Directive sentences provide the autistic person with information about what they should try and do, to be successful in the situation. For example: If I stay calm in class, I will learn more.

Recommended formula for writing Autism social stories:

Are two to five Descriptive sentences for each Directive sentence, which may include Perspective sentences. Research shows that many stories which follow this ratio will be successful.

Children especially autistic children respond well to learning through pictures.

Pictorially rich social stories are thought to be better and easier for the autistic child to understand.

Social stories can be designed for all age ranges and abilities.

A good social skills story will help in all areas as long as it is introduced properly as explained earlier. Then monitored for its overall effectiveness.

If a social skills story is deemed not to be working, it should be tweaked and then used. If it is still not working, the social skills story should be looked at, is this the right story? Or maybe a different social skills story would best suit the situation.

At www.autismsocialstories.com  we aim to provide pictorially rich, specific social stories that can be printed off and used for various ages.


Using social stories in a classroom

Autistic students have deficits in social cognition, which means they lack the ability to think about appropriate behaviors in social settings.

 

This is explained using the theory of mind or the ability to mind read. Typically developing children can understand and read facial expression and body language. With the autistic student this ability to read other people is missing, experts believe the autistic students deficits in social cognition are due to this theory of mind.

 

Teachers use something called social skills stories to help autistic students cope with their deficits in social cognition. The social skills story gives the autistic student and insight into the skill or behavior that they are struggling with.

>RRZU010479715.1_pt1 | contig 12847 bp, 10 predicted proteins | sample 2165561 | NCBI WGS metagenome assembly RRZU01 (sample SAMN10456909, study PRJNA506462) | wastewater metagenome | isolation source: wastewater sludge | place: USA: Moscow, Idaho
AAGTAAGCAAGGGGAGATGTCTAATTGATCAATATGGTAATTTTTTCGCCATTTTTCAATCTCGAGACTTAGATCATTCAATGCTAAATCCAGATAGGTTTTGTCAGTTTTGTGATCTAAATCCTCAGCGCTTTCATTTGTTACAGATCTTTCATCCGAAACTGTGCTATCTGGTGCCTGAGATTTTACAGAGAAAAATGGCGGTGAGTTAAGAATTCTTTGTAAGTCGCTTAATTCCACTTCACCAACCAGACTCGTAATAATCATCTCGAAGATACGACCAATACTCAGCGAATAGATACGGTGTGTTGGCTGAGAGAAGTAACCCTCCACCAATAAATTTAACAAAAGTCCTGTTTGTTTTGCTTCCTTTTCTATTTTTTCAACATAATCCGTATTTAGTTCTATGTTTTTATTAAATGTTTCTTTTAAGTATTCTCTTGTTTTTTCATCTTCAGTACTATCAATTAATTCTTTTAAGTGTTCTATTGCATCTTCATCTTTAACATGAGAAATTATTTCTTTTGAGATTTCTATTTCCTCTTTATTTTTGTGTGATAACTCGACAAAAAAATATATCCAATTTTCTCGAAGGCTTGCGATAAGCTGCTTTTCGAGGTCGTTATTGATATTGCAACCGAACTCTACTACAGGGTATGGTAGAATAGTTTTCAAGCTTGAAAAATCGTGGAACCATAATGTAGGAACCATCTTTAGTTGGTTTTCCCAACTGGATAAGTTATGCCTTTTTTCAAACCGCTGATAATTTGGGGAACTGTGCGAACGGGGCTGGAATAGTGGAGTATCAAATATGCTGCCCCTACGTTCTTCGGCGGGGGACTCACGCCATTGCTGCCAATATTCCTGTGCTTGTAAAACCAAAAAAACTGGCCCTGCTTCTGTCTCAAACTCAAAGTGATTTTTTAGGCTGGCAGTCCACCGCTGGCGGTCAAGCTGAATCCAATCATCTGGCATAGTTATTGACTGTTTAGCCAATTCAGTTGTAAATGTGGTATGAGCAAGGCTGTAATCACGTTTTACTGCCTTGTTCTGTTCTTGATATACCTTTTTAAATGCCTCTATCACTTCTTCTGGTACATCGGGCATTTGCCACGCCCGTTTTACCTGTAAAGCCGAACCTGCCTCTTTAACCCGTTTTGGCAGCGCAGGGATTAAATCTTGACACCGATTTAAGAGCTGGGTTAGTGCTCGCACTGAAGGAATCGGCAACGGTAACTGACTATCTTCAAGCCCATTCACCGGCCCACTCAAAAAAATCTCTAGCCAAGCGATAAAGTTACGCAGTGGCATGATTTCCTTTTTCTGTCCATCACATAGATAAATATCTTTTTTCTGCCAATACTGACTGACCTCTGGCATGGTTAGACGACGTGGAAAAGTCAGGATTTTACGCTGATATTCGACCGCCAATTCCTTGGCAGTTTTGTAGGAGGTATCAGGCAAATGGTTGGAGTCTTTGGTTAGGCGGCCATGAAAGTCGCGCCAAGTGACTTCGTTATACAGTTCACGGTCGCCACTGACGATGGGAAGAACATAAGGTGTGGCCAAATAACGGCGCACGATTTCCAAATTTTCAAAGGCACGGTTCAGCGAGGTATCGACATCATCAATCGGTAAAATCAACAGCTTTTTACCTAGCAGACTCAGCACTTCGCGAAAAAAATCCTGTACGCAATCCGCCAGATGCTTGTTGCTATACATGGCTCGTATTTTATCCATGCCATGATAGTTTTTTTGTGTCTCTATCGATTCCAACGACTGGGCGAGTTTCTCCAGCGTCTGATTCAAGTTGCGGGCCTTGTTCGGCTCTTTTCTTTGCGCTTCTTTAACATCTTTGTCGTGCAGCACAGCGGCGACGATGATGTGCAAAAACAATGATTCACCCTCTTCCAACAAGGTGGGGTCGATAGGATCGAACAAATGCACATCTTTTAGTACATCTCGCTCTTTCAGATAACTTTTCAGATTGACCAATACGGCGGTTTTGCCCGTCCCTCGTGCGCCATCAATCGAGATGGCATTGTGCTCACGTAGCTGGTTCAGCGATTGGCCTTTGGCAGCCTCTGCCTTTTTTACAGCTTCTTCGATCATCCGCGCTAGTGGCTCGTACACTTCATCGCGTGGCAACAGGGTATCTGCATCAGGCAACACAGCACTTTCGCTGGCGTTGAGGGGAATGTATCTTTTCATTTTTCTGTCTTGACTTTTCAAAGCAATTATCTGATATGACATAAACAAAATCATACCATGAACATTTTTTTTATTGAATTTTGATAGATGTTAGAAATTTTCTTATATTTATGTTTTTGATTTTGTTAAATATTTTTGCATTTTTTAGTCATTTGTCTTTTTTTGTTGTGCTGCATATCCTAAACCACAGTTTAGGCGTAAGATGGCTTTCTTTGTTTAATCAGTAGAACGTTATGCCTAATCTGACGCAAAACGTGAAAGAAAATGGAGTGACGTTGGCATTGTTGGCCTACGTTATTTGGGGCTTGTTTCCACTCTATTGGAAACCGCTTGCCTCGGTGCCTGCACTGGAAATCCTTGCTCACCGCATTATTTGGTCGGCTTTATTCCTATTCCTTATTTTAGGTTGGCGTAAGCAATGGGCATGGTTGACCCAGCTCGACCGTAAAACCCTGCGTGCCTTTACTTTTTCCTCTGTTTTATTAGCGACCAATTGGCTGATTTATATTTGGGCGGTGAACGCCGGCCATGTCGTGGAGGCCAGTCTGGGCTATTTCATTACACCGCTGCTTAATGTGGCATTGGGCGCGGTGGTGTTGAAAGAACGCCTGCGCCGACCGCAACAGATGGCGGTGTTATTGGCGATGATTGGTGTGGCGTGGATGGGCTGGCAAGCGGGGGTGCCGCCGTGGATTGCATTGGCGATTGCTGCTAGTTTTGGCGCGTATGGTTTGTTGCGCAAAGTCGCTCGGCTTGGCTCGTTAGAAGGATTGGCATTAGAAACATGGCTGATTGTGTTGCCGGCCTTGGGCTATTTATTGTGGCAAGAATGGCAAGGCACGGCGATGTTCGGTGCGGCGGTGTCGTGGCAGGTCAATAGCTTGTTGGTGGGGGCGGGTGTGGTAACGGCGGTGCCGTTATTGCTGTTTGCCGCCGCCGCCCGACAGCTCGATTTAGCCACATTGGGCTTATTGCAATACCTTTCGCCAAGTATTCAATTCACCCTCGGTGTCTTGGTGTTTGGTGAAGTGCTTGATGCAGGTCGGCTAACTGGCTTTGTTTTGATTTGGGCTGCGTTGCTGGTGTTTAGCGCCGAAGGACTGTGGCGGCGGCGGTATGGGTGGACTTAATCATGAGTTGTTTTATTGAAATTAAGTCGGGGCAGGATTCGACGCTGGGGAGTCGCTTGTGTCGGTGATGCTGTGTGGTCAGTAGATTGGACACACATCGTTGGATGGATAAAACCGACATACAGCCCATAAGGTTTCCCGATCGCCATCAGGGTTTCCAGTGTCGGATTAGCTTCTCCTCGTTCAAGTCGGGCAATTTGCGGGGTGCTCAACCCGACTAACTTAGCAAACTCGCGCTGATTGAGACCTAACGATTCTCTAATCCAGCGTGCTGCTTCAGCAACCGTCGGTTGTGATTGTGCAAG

By showing them visually much like a comic strip, a step by step visual plan giving them social cues and prompts where needed and suggesting possible behaviors, which can help alleviate stresses and confusions.

 

Therefore using social stories in the classroom helps the autistic student by presenting them accurate information social cues for the skill or behavior, also showing them what they may expect from others.

 

Teachers report using social stories in a classroom for situations like for example, shared reading, waiting your turn to speak, asking questions, turn taking, interaction lessons such as gym, as well as social stories for difficulties the autistic student may have with skills such as using the bathroom, recess and so on..

 

The teacher may use social stories in a classroom in various ways, sometimes teachers may use many social stories in and around the classroom and school helping the student with autism with various skills and behaviors that they may be struggling with.


For autistic students that may be non-verbal the autistic educator will want to read the story to the autistic student at the appropriate times.

 

Generally an autistic educator will want to use social stories in a classroom to help with deficits in social cognition helping the student with autism feel more comfortable at school and in the classroom, which will cut down on melt downs and stress.

 

It is believed using social stories in a classroom is beneficial and will help teach vital social skills to the student with autism making for a happier student and class.


You may download social skills stories for autistic students from:

 

www.autismsocialstories.com/school

 

Other social skills stories for autistic students can be downloaded from www.autismsocialstories.com/school_resources

 

Other visual supports such as visual aids cards are available from:

www.autismsocialstories.com/visual_aids